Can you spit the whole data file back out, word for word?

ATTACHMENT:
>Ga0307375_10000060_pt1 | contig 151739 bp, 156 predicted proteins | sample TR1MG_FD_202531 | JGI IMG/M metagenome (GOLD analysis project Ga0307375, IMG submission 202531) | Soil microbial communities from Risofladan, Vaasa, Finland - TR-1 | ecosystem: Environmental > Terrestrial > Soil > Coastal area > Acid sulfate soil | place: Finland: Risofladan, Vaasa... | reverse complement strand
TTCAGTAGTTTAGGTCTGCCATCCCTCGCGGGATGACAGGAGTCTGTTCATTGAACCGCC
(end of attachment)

>Ga0307375_10000060_pt1 | contig 151739 bp, 156 predicted proteins | sample TR1MG_FD_202531 | JGI IMG/M metagenome (GOLD analysis project Ga0307375, IMG submission 202531) | Soil microbial communities from Risofladan, Vaasa, Finland - TR-1 | ecosystem: Environmental > Terrestrial > Soil > Coastal area > Acid sulfate soil | place: Finland: Risofladan, Vaasa... | reverse complement strand
TTCAGTAGTTTAGGTCTGCCATCCCTCGCGGGATGACAGGAGTCTGTTCATTGAACCGCC